Aug 24, 2009

Giving OSF a Shake

As I noted recently, I really regret not having made it to the Oregon Shakespeare Festival this year. I hadn't been since maybe 2002 or '03, when it had become my one of my favorite theater destinations for maybe five years running. This year I had finally found the window and the write-off (a piece for American Theatre about Bill Cain's Equivocation, coming up in the September issue). I had the flight all booked for mid-June, and I was planning to see all nine shows then running in a mere five days. The day before the trip, though, my wife's ob/gyn advised bed rest, and the rest is history--history we'll recount to our son one day, preferably as we take him on his belated first trip to Oregon.

All of which is to say, I can't comment authoritatively on Charles McNulty's recent critical essay based on his first visit to OSF, nor am I in a position to dispute his takeaway from Oregon Shakes: great audiences, nice programming, crappy acting. OK, he calls it a "midlevel acting company," but you can tell he really, really didn't like the acting there; apart from Anthony Heald, he doesn't even name any of the actors. While he admits that the 92-member acting company, employed for the better part of a year, is the country's largest resident acting company, he finds enough mediocre acting that he recommends a total "overhaul" of the company.

Well, as I said, I haven't seen this year's roster, and haven't been back in a number of years. But I will say that the acting company was one of the main draws of OSF when I was regular visitor, and some of my favorite actors, and most indelible performances I've ever seen, were at Oregon Shakes, from Derrick Lee Weeden's Othello to Robynn Rodriguez and Ken Albers in Handler, from Demetra Pittman's Hecuba to BW Gonzalez's Good Woman of Setzuan, from Dan Donohue's Prince Hal to Tony DeBruno's Shylock, from John Pribyl's Caliban to Suzanne Irving's Hannah Jelkes to David Kelley's Bottom to Ray Porter's Puck to James Newcomb's Thersites to Richard Howard's Pericles*. I particularly relish having seen a handful of productions in their erstwhile small theatre, the Black Swan: Stop Kiss, Tongue of a Bird (better than the Cherry Jones/Diane Venora version at the Taper, gotta say), Trip to Bountiful (again, it spoiled me for the Signature Theatre rendition a few years back).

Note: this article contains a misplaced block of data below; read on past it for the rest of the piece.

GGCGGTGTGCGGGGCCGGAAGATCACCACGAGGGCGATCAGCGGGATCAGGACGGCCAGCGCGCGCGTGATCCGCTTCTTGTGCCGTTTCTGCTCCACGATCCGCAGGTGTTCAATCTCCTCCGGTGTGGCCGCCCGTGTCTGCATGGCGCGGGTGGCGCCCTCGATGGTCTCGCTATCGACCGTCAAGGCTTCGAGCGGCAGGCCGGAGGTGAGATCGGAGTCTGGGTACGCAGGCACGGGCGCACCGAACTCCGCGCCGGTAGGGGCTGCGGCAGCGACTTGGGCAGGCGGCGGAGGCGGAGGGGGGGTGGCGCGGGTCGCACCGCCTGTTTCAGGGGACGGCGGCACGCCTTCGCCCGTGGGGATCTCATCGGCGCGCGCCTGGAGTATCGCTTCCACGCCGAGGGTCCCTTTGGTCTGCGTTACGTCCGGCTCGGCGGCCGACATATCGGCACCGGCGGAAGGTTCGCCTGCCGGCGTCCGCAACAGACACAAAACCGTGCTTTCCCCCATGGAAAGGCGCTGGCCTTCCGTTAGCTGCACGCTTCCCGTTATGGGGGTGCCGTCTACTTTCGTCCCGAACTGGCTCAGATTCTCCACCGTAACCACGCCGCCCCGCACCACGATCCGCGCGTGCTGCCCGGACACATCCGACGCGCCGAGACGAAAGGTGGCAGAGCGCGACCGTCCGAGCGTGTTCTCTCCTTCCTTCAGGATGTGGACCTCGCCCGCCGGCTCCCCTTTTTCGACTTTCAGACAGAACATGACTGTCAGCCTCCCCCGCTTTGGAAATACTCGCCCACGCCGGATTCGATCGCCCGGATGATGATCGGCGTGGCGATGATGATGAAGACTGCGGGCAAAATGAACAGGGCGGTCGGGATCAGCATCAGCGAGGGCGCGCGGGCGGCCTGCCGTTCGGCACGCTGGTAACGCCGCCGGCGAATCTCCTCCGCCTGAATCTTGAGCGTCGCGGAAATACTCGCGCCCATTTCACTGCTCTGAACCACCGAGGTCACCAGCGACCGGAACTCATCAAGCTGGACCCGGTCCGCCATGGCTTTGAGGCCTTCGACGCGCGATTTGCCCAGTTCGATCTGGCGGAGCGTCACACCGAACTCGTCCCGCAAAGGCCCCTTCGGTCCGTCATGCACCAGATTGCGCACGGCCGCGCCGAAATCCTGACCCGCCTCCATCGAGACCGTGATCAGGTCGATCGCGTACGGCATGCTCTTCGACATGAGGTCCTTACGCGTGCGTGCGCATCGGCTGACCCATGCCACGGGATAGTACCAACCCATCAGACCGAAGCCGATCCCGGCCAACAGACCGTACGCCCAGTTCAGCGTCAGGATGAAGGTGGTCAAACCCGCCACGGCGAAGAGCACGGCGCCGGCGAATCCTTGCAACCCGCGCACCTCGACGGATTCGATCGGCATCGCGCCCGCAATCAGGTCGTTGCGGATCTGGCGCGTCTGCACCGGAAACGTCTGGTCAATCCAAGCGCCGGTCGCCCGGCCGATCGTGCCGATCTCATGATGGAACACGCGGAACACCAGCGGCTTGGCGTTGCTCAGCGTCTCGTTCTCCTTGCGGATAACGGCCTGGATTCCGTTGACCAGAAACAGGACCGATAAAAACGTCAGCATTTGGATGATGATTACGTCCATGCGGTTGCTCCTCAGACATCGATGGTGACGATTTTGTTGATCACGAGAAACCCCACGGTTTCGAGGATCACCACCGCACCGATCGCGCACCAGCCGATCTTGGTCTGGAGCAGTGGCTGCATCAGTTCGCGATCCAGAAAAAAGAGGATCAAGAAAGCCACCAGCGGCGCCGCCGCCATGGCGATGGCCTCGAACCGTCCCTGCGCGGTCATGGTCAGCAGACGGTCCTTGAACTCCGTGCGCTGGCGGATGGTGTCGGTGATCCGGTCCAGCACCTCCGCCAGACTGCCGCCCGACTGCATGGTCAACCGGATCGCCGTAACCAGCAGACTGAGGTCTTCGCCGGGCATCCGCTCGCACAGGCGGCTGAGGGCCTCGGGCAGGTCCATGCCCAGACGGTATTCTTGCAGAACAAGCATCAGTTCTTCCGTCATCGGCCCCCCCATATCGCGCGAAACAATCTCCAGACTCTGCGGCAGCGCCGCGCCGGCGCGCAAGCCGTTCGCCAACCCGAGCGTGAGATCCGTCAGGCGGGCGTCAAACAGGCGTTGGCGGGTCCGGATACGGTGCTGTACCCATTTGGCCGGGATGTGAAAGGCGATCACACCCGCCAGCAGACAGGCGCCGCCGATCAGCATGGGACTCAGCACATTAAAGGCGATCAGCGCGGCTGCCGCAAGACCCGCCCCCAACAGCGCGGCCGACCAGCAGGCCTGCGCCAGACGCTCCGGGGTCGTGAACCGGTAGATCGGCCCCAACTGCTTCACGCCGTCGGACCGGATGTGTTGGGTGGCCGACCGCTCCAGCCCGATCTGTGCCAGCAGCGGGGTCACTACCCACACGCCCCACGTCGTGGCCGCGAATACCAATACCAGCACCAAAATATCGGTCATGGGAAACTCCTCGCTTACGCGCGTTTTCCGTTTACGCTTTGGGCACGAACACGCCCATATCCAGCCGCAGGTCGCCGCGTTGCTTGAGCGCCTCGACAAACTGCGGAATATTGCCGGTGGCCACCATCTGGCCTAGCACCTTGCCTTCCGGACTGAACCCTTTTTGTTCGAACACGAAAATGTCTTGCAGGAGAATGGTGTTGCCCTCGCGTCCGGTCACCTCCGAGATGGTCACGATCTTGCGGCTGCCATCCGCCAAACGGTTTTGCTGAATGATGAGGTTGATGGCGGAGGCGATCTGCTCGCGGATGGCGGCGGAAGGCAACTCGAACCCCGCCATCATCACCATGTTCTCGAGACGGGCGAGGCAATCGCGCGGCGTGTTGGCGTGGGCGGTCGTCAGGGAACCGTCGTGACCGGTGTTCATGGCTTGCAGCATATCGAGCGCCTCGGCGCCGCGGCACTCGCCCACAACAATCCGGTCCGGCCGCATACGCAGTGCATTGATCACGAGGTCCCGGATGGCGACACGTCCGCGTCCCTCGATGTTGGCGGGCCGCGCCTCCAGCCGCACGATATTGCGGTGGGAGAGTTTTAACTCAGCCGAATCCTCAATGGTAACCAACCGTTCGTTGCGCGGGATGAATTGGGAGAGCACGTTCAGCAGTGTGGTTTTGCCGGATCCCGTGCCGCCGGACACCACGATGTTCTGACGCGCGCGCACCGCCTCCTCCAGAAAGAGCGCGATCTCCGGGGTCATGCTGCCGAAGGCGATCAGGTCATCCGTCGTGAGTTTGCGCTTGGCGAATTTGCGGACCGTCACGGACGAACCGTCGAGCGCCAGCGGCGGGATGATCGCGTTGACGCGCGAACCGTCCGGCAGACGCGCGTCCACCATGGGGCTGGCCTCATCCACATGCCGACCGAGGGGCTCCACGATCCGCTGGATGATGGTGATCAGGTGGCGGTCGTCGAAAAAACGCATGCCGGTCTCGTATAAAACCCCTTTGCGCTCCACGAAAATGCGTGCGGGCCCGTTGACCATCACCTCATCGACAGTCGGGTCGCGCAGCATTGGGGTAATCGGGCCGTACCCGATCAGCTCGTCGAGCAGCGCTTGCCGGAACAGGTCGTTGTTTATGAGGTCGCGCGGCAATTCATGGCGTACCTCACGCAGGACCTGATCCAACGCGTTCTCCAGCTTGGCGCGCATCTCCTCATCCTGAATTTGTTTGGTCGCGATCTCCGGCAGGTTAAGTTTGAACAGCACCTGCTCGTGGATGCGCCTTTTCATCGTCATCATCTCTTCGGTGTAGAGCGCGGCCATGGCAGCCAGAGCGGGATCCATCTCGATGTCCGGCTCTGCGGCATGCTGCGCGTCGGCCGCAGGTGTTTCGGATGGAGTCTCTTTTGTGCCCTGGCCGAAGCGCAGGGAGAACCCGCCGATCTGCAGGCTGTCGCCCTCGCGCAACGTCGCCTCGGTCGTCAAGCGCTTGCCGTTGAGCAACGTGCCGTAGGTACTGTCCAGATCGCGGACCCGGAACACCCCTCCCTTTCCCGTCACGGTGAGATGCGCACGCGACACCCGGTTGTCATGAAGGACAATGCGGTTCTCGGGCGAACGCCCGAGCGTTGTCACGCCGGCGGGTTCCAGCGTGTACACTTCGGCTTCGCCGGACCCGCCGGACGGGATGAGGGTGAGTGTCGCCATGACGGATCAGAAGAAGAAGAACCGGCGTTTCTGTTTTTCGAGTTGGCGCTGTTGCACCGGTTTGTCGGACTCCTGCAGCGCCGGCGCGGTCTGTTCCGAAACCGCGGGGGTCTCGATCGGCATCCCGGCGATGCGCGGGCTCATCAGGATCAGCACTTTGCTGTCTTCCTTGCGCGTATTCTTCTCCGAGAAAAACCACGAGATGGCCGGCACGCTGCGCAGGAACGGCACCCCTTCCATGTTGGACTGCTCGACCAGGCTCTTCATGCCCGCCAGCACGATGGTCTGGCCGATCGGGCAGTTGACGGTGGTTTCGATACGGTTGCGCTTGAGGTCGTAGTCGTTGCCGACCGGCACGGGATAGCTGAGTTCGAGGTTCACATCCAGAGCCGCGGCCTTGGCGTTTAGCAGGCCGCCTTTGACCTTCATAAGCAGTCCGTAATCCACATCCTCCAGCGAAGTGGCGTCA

Did I see some subpar acting at OSF? Did I witness some actors stagnate over the years? Did I see some ridiculous, pretentious, overblown, bad-sci-fi, spear-carrier takes on the classics? Most definitely, yes. (Interested parties can click on these links to read my reviews over the years.) But have I ever had the comparable pleasure of getting to know a real repertory ensemble? Perhaps at Hollywood's Cast Theatre in the early 1990s, or at the Evidence Room and Actors' Gang and Cornerstone a few years later (some of those actors are up in Ashland now, actually); a little bit at A Noise Within.

Maybe McNulty, the first lead critic from the L.A. Times to cover Ashland in my memory, needed to catch more than four shows to "get it," but that's not necessarily easy to schedule; maybe the quality of the company has indeed plummeted, though I find that hard a little hard to believe; maybe, as the editor of an actor's trade paper for so long, my enthusiasm at discovering a real live resident acting company colored my judgment, and once I was smitten, I was smitten. Whatever the reason for the discrepancy, I'm hoping not only that I can get back to Ashland before long, but that national big-city critics, including McNulty, won't be kept away by the criticism (after all, as he graciously admits in a must-read column about how his opinions evolve, McNulty is often surprised to find how much he disagrees with himself).

*Corrected, thanks to a commenter--I originally wrote "Mark Murphey's Pericles."

1 comment:

Anonymous said...

Thank you for the support of the OSF acting Company. One thing - Since you have been so kind as to mention names I think you meant Richard Howard and not Mark Murphy as Pericles in Laird Williamson's production.